Fashion & Beauty / Culture Talks

Michael Howells and Alexander Fury on Show Spaces

Michael Howells and Alexander Fury discuss the elaborate show spaces at Dior S/S98 and Chanel

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Chanel Spring 2015 Couture
Chanel Spring 2015 CouturePhotography by Chris Rhodes

Production Designer and Art Director Michael Howells is renowned for being a part of some of the most elaborate shows in fashion. From John Galliano's epic productions at Christian Dior, to Alexander McQueen's seasonal extravaganzas, his role in the realisation of fantastical ideas has earnt him an industry-wide reputation. He recently spoke to Alexander Fury, the Fashion Editor of The Independent, as part of a panel at Central Saint Martin's 5th Annual Film Festival to discuss the changing nature of fashion as film meets design in catwalk shows. We look at what they had to say about some of the greatest fashion show sets, from John Galliano's S/S98 Dior Couture presentation to Chanel's A/W14 supermarket extravaganza and the paper artistry at their Spring Couture show.

Michael Howells on Dior Couture S/S98...
"For the Dior Couture show, we planned the entire environment so that, when you arrived, it was all about the five senses. The whole Opera House smelt of oranges. And the girls and boys that we had in the show were given characters; we explained to them who they were and what they were doing there. There was one girl who just couldn’t get the walk right until John told her, 'just imagine you’ve won bingo' and then she suddenly lit up.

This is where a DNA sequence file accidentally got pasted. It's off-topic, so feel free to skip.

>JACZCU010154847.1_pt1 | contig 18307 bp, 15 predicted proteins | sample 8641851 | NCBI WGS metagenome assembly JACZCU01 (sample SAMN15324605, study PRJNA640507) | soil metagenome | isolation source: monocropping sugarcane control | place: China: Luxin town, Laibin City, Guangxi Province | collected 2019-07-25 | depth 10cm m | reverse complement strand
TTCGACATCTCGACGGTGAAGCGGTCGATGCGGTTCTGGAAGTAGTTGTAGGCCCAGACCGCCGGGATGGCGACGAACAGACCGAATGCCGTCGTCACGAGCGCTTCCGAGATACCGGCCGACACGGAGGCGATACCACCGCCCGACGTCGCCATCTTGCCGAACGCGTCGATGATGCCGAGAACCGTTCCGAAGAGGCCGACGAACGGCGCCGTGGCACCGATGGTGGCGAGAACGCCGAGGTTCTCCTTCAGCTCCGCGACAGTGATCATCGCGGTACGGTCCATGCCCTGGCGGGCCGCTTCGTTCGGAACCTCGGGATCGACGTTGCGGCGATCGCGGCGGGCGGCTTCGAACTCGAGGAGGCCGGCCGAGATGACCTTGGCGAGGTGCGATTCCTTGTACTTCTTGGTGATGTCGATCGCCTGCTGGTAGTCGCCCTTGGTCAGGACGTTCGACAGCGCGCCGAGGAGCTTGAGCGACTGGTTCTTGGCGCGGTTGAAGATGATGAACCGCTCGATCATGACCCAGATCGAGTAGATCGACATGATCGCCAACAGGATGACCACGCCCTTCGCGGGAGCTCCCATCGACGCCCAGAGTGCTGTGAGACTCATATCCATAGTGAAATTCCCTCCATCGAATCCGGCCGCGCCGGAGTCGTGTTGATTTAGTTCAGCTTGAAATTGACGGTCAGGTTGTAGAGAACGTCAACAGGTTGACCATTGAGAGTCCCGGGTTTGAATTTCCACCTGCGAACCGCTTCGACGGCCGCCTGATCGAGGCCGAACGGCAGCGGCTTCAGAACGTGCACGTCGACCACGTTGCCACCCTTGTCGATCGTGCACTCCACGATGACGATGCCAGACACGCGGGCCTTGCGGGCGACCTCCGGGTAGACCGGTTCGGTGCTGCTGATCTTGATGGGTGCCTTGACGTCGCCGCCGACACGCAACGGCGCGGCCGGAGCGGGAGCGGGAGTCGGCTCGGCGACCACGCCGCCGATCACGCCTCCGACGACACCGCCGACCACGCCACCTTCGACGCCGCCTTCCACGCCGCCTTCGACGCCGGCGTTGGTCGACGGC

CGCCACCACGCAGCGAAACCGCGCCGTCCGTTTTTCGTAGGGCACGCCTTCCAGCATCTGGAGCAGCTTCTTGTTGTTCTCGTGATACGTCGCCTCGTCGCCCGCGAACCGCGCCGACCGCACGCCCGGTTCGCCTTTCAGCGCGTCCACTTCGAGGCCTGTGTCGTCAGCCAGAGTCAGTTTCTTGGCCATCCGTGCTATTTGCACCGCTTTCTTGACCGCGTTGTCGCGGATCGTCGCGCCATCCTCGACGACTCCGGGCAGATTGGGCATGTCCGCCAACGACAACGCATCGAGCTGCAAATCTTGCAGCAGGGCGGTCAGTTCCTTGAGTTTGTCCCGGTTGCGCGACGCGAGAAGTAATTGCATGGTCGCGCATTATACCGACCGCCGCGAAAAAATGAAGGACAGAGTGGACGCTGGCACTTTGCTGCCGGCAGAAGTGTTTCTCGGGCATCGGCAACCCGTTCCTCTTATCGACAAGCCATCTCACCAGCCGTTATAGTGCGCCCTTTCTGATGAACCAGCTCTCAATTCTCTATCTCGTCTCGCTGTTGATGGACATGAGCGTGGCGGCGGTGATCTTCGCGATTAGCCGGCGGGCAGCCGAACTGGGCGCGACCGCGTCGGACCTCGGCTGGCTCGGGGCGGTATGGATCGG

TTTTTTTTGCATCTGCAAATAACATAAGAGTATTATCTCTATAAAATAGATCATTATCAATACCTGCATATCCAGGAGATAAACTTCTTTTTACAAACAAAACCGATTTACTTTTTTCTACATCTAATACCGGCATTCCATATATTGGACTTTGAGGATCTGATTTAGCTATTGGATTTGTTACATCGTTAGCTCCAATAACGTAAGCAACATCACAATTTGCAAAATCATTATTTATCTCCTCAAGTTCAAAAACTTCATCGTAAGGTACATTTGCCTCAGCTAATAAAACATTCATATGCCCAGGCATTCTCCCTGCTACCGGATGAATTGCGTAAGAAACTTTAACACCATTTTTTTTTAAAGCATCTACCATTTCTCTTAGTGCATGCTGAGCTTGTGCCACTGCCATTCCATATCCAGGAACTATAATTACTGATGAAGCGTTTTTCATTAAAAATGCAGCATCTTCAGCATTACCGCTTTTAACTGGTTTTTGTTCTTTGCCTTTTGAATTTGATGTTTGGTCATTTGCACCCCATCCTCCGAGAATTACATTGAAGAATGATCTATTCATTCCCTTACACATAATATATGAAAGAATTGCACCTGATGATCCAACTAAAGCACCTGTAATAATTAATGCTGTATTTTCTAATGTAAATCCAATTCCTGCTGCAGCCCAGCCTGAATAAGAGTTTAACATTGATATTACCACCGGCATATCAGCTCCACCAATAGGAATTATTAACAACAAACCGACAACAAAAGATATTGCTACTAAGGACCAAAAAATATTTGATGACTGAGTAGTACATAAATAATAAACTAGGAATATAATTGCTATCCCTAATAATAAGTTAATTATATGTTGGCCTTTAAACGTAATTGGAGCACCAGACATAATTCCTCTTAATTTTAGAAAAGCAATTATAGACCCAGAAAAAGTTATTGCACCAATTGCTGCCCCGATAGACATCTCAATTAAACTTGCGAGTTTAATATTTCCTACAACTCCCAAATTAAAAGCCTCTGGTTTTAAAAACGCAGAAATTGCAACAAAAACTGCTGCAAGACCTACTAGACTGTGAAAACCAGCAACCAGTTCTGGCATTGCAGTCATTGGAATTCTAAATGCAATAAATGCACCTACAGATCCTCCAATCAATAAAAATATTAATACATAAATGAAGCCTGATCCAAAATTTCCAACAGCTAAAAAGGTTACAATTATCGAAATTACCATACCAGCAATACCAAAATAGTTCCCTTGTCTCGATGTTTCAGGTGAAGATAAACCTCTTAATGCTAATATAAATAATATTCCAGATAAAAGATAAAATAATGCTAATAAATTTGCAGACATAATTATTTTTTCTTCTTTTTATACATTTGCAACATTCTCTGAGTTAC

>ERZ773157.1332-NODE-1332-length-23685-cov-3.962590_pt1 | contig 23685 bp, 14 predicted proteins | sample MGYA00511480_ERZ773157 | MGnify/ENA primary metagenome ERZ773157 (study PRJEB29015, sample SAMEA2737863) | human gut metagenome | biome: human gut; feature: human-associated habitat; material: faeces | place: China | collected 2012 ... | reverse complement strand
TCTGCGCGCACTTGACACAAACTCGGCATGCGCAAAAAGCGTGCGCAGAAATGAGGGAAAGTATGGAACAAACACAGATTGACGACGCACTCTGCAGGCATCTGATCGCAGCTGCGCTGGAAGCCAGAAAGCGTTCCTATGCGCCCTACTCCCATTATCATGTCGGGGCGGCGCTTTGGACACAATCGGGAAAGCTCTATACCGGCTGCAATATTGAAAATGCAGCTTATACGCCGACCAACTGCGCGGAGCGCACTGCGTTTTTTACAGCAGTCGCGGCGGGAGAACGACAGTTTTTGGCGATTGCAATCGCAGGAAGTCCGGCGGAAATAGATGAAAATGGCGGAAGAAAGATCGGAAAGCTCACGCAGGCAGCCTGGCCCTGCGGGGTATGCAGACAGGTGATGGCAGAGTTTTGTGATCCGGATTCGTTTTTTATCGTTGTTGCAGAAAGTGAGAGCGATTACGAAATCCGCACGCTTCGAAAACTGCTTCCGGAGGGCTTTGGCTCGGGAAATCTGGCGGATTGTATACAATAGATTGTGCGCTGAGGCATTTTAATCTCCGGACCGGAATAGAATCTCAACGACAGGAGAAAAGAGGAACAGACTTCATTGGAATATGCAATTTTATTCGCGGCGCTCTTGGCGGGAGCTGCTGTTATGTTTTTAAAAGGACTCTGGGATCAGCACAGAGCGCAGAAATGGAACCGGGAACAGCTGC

"There was one girl who just couldn’t get the walk right until John told her, 'just imagine you’ve won bingo' and then she suddenly lit up"

Those little scenarios the night before were the only rehearsal we’d do, because John wanted a sort of freshness to it. But we would work out where photographers would be, and where cameras would be, and the girls would be told where those big moments were.”

Alexander Fury on the sets of Chanel...
“In the same way that those Galliano shows were articulated for photographers, now there’s the idea of making things for social media. Everyone’s a photographer, so the show has to work from every angle; that’s the ethos of those big Chanel shows. And the other thing that Chanel do – which is the reason why you weren’t allowed to steal from the Chanel supermarket, which I desperately tried to do anyway – is that the pieces from the shows are put in the windows of the shops. And they are sending the paper flowers from the Spring Haute Couture shows to Dubai, to Korea, to Japan and New York to reconstruct the sets for clients who were too busy to go to the show. They get to have an experience of that set and that spectacle.”

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